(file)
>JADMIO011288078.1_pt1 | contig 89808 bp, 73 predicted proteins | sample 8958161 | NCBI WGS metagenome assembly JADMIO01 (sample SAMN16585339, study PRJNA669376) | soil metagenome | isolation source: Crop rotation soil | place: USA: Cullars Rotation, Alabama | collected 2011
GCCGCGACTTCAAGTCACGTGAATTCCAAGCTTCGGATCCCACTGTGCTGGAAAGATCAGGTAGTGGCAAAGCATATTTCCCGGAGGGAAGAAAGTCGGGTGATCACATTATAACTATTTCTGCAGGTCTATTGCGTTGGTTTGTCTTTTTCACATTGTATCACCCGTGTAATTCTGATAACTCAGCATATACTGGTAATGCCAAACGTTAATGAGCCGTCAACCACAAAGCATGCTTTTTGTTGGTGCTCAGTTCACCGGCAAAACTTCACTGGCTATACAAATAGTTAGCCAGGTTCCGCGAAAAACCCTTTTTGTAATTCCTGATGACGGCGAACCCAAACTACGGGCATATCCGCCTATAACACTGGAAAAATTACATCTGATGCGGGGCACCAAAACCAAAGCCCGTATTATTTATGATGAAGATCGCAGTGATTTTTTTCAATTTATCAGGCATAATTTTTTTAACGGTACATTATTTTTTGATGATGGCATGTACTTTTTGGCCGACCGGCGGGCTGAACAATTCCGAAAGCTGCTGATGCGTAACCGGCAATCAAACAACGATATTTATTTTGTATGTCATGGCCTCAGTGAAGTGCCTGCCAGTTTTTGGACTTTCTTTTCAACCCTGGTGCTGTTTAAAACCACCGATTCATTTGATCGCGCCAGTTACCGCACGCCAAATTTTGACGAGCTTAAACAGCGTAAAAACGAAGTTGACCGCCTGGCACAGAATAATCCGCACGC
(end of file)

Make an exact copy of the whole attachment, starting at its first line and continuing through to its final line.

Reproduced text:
>JADMIO011288078.1_pt1 | contig 89808 bp, 73 predicted proteins | sample 8958161 | NCBI WGS metagenome assembly JADMIO01 (sample SAMN16585339, study PRJNA669376) | soil metagenome | isolation source: Crop rotation soil | place: USA: Cullars Rotation, Alabama | collected 2011
GCCGCGACTTCAAGTCACGTGAATTCCAAGCTTCGGATCCCACTGTGCTGGAAAGATCAGGTAGTGGCAAAGCATATTTCCCGGAGGGAAGAAAGTCGGGTGATCACATTATAACTATTTCTGCAGGTCTATTGCGTTGGTTTGTCTTTTTCACATTGTATCACCCGTGTAATTCTGATAACTCAGCATATACTGGTAATGCCAAACGTTAATGAGCCGTCAACCACAAAGCATGCTTTTTGTTGGTGCTCAGTTCACCGGCAAAACTTCACTGGCTATACAAATAGTTAGCCAGGTTCCGCGAAAAACCCTTTTTGTAATTCCTGATGACGGCGAACCCAAACTACGGGCATATCCGCCTATAACACTGGAAAAATTACATCTGATGCGGGGCACCAAAACCAAAGCCCGTATTATTTATGATGAAGATCGCAGTGATTTTTTTCAATTTATCAGGCATAATTTTTTTAACGGTACATTATTTTTTGATGATGGCATGTACTTTTTGGCCGACCGGCGGGCTGAACAATTCCGAAAGCTGCTGATGCGTAACCGGCAATCAAACAACGATATTTATTTTGTATGTCATGGCCTCAGTGAAGTGCCTGCCAGTTTTTGGACTTTCTTTTCAACCCTGGTGCTGTTTAAAACCACCGATTCATTTGATCGCGCCAGTTACCGCACGCCAAATTTTGACGAGCTTAAACAGCGTAAAAACGAAGTTGACCGCCTGGCACAGAATAATCCGCACGC